Leth must remake it five different ways, with rules and handicaps imposed by Lars. Use 12-frame shots in one version; make another as a cartoon; shoot an eating and drinking scene in a third amid hungry onlookers in a Bombay slum. Each time Leth fails – we watch him report back to his taskmaster – Trier says “You must go back and do it again (in Bombay)” or “I shall have to punish you, Jorgen”. The ultimate penalty is to compel Jorgen to make a version any way he wishes. Hilariously this proves the worst: a po-faced moodpiece starring Patrick Bauchau. the actor who makes Wim Wenders pix even more low-key than they’d be without him. THE FIVE OBSTRUCTIONS is a hoot. We always knew Trier had an obersturmfuhrer tucked inside him. It’s sporty of him to let it out and to let us watch it perform. 

In the gospel according to Lars – to resume our over-theme – the cinema’s traditional norms and forms are bones in the desert and movie narrative a skeleton needing new armature. Even human compassion needs a fresh wardrobe or war chest. We must test-obliterate the clichés of human sympathy with scenes like the, frankly shocking, one of Leth’s chowdown in a Bombay ghetto. We’ve all got empathy drought, in this crazy world. Gotta built new wells and wadis. Gotta put in new perspectives. Gotta start, also, from the reality that this is a desert.

Grim new worlds encourage backlash nostalgia, of course, and Venice offered lots of that. I don’t mean the usual Trimalchian buffet of old De Sica, Fellini and Rossellini pix – they come with the territory in any 60-year-old Italian filmfest – but such arresting wallows in cod-Proustian remembrance as Bernardo Bertolucci’s THE DREAMERS, Tsai Ming-Liang’s GOODBYE DRAGON INN and Takeshi Kitano’s ZATOICHI.


·       THE DREAMERS. 1968? If you remember it you didn’t live through it, goes the gag. But try being beaten up by the Paris cops and not remembering it. Bertolucci and screenwriter Gilbert Adair, adapting his own novel, use the evenements de Mai as backdrop to a kinky threesome tale. Callow yank Matthew shacks up with rich twin siblings Isabelle and Theo in a Paris as purulent with ooh-la-la possibilities as in LAST TANGO.  Sex, Maoism and moviemania – lots of each. (They meet up outside the Cinematheque amid crowds protesting the famous sacking of Henri Langlois). The good news is that Bertolucci equates the revelation that the initially incestuous-seeming brother and sister are actually virgins with the unformed naivety of their and their generation’s Little Red Book politics. Tally-ho! Bernardo is chasing Godardot again 30 years after THE CONFORMIST. The bad news is that the movie still spends too much time beating the undergrowth for shock value, frantic to summon erotic piquancy as if we’d all leave the theatre without it.

·       GOODBYE DRAGON INN. Taiwan’s Tsai Ming-Liang copped the Golden Lion back in 1995 for VIVE L’AMOUR. He’s a Taoist teaser, as high on minimalism as a haiku poet. Nothing really ‘happens’ in this droll, deadpan diary of a movie theatre’s last days. Closure looms, but the aging screen still shrieks out costume pageantry (the 36-year-old cult actioner DRAGON INN) while the AC/DC patrons cruise corridors dark with gay promise and a clubfooted girl janitor clumps Beckettianly through miles of backrooms, tending toilets or re-positioning roof-leak buckets. It’s funny and narcotically nostalgic. Multiplexes, let’s face it, will never be like this. At the same time the picture’s plotlessness starts to strain even the devout, even at a modest 82 minutes.  Perhaps Tsai should have put in a little more meaning and message: more than the fetching submission that old cinemas are lost temples and what will happen now to all that pagan worship and votive eroticism?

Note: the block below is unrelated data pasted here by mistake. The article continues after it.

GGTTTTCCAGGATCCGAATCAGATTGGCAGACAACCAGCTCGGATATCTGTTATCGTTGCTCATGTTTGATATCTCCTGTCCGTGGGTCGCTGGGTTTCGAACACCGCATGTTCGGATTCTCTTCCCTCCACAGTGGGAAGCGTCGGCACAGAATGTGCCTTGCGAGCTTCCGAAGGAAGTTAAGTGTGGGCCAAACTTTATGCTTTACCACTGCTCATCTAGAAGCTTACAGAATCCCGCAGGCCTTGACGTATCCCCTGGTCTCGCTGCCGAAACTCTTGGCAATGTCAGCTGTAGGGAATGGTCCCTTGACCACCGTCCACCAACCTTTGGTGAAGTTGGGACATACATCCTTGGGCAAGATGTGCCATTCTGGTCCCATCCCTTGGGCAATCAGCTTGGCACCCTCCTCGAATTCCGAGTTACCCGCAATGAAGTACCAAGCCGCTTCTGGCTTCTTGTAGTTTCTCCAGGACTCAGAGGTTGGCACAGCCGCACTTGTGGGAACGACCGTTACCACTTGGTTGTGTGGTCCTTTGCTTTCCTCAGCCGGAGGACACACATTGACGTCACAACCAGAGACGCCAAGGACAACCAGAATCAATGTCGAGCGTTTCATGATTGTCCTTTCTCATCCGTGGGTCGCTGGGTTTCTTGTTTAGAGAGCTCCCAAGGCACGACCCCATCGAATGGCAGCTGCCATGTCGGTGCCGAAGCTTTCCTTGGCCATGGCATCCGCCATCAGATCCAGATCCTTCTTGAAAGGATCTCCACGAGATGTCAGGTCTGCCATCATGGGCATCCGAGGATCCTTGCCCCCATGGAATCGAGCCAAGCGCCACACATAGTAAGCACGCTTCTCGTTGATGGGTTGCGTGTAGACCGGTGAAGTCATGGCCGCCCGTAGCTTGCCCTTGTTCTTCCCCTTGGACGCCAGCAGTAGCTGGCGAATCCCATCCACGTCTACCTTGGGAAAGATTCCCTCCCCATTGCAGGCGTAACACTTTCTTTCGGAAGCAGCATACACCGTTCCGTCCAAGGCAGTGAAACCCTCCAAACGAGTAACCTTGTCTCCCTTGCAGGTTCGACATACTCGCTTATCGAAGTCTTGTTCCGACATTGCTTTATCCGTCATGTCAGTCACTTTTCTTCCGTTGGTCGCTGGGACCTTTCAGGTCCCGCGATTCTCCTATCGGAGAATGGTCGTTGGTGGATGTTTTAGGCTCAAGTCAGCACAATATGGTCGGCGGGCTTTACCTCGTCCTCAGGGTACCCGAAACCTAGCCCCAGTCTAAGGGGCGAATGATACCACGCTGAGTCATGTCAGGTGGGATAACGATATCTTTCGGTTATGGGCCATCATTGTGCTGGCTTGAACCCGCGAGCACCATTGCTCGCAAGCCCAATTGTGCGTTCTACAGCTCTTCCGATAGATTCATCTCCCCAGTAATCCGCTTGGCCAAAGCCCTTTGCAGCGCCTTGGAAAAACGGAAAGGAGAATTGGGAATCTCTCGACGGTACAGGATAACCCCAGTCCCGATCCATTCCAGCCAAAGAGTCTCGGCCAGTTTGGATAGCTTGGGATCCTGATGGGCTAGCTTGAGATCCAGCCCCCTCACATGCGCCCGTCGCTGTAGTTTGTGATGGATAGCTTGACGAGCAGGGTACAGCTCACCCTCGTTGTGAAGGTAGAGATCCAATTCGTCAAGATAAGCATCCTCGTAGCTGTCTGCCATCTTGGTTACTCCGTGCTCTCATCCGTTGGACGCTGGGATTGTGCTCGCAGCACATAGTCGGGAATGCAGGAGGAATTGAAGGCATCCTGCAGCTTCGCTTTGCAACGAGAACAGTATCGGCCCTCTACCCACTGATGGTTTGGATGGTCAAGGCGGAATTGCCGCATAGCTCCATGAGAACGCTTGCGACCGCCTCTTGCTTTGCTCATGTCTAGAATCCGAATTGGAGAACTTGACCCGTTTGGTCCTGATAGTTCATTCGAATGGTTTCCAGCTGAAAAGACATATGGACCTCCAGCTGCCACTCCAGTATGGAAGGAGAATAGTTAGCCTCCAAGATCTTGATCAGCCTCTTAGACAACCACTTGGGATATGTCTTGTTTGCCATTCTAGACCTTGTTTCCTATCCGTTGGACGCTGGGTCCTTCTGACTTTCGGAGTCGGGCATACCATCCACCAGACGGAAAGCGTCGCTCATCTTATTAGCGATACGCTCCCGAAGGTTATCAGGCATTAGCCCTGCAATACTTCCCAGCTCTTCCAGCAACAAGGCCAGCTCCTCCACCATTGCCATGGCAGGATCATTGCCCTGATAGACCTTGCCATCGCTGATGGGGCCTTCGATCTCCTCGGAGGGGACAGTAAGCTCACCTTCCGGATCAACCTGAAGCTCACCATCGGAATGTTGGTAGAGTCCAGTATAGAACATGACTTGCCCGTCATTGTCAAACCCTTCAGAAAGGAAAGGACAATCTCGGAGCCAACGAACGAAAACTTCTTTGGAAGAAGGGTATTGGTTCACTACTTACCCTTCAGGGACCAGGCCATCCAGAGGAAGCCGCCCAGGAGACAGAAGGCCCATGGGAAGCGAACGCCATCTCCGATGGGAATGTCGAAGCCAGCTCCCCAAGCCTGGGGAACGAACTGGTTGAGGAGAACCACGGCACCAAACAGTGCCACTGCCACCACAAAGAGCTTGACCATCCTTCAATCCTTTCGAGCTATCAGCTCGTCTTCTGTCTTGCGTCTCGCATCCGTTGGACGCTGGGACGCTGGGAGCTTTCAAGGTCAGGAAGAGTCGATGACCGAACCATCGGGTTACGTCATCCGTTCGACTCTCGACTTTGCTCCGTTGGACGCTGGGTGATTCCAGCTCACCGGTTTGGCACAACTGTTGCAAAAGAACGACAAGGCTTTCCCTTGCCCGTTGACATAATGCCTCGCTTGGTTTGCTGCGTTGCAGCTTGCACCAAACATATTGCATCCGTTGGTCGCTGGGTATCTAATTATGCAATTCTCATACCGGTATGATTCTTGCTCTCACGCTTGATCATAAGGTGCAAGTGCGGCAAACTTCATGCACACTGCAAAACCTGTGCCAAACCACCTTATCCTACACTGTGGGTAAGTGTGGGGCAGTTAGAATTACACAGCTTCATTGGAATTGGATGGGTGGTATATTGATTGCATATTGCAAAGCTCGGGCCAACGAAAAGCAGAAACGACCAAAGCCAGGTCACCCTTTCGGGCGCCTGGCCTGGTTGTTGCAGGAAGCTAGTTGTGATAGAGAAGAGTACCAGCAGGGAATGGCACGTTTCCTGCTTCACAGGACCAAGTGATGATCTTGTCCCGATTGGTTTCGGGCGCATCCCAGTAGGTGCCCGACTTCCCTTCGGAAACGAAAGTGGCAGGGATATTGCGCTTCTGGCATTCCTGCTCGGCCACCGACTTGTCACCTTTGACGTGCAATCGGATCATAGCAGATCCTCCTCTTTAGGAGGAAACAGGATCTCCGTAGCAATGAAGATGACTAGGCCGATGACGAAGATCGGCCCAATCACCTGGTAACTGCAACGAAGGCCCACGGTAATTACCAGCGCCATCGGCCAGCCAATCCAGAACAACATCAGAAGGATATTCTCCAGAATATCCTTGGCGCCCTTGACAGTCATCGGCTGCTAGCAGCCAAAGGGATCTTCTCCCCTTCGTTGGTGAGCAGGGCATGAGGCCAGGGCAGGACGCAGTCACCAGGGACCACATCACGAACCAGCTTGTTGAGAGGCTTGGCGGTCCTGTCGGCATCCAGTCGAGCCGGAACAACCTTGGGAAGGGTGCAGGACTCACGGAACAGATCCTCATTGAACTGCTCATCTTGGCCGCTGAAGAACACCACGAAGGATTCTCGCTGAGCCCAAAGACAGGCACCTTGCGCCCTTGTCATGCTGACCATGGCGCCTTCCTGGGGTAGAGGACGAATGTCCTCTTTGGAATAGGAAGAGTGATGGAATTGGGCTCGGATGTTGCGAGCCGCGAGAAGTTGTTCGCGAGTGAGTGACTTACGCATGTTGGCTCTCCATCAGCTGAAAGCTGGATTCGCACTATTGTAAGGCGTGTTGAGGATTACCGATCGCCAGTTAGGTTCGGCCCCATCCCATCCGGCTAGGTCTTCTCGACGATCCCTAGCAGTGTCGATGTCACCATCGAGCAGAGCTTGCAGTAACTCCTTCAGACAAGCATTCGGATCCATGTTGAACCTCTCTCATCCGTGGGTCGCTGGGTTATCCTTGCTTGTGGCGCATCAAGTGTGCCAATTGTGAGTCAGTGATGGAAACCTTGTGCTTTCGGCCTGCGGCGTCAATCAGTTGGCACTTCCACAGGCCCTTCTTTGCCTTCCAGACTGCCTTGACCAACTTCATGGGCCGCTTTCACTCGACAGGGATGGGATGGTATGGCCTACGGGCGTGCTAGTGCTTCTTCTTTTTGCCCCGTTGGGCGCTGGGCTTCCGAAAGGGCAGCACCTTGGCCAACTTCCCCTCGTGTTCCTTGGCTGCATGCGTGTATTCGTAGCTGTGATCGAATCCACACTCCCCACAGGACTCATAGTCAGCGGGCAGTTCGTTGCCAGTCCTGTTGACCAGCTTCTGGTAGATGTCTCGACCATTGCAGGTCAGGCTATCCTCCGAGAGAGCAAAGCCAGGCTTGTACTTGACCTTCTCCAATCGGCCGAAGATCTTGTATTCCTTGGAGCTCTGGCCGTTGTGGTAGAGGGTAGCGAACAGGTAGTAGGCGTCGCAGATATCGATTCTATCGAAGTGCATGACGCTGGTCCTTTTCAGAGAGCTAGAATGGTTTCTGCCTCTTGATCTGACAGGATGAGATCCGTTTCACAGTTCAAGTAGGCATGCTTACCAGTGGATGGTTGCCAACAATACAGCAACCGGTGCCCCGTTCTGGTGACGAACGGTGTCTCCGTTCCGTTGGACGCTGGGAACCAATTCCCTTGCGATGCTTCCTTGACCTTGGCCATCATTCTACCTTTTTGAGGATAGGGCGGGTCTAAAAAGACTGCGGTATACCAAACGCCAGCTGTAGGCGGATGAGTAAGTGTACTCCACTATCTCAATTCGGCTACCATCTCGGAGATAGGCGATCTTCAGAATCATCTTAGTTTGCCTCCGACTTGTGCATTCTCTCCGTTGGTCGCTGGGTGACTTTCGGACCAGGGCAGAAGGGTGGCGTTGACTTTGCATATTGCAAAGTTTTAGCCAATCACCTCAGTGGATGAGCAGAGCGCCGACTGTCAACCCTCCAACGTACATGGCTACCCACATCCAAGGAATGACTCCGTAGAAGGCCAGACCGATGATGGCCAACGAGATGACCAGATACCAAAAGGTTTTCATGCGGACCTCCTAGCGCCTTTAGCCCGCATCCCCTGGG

·       ZATOICHI. Samurai comeback! Takeshi Kitano is a hard act for Takeshi Kitano to follow. But he tries. Just as DOLLS wrongfooted fans of BROTHER, ZATOICHI is a surprise swerve, a dummy dribble, after DOLLS. Kitano himself stars as the blind warrior-masseur beating seven hells out of the Ginzo gang in 19th century Japan. The fight scenes are crunchy and cataclysmic, with digitised blood fountaining all over the screen. But there are also torpid human interest interludes and a dun-brown colour palette. (What happened to the rainbow revolution of DOLLS?)  Kitano seems not to know quite where to turn when he also packs in slapstick comedy and an all-dancing musical finale worthy of SEVEN BRIDES FOR SEVEN SAMURAI. He’s good value himself of course: old tic-face with a blond hairdo. And perhaps – just perhaps – he’s out-Dada’d us all, taking the past and pushing it forward into a polymorphous vaudeville future beyond even Postmodernism.


In mid-festival we were still awaiting the surefire crowd and jury pleaser that would clinch top prize. Jerry, a colleague, said to me one day, “I’m still not over the moon about any competition film.” To which I answered, “Oh Jerry, don’t let’s ask for the moon, we have the stars.”

And we did. What a constellation. Nic Cage, Tim Robbins, Bill Murray, Tony Banderas, Sir Tony Hopkins, ‘Gorgeous’ George Clooney, Catherine Zeta-Douglas, Emma Thompson. Each evening journalists watched the stars’ limos stream past the little wood, the Bosco dei Derelitti, where the said hungry journos queued at foodstands for pizza slices and cold beer. Occasionally a celebrity would toss a chicken-bone through the tinted window and a scramble would ensue. Sometimes a colleague hungrier than others would cling on to the limo’s fender as it swept towards the waving spotlights of the Palazzo Grande. In front of the cinema the offending hack would be prised off by brutal security guards, then led back to his feeding area.

Happily I won a VIP pass in a raffle. I avoided this ordeal, though there were others on offer for the privileged. Woody Allen opened the festival by saying “I never watch any of my films” and exiting stage right before the curtain could rise on ANYTHING ELSE. The poor genius had already done his duty by sitting through an opening ceremony longer than any in the history of mankind. It lasted just over an eternity by my watch. It contained speeches from everyone in northern Italy with a dinner jacket, an invitation and the power of voice.

Intolerable cruelty? No, that was still to come. And as rendered by the Coens it was joy unconfined. Clooney and Zeta-Jones star in the funniest movie since mirth came into being 12 billion years ago, formed from hot gases as energy turned to matter somewhere near Sunset and Vine. (This is a scientific fact). Lawyer comedies were never better than INTOLERABLE CRUELTY surely, even in the days of Hepburn and Tracy, of Beaumont and Fletcher, of Plautus and Terence. (Not to be confused with Philip and Terrance of the 2000-years-later SOUTH PARK).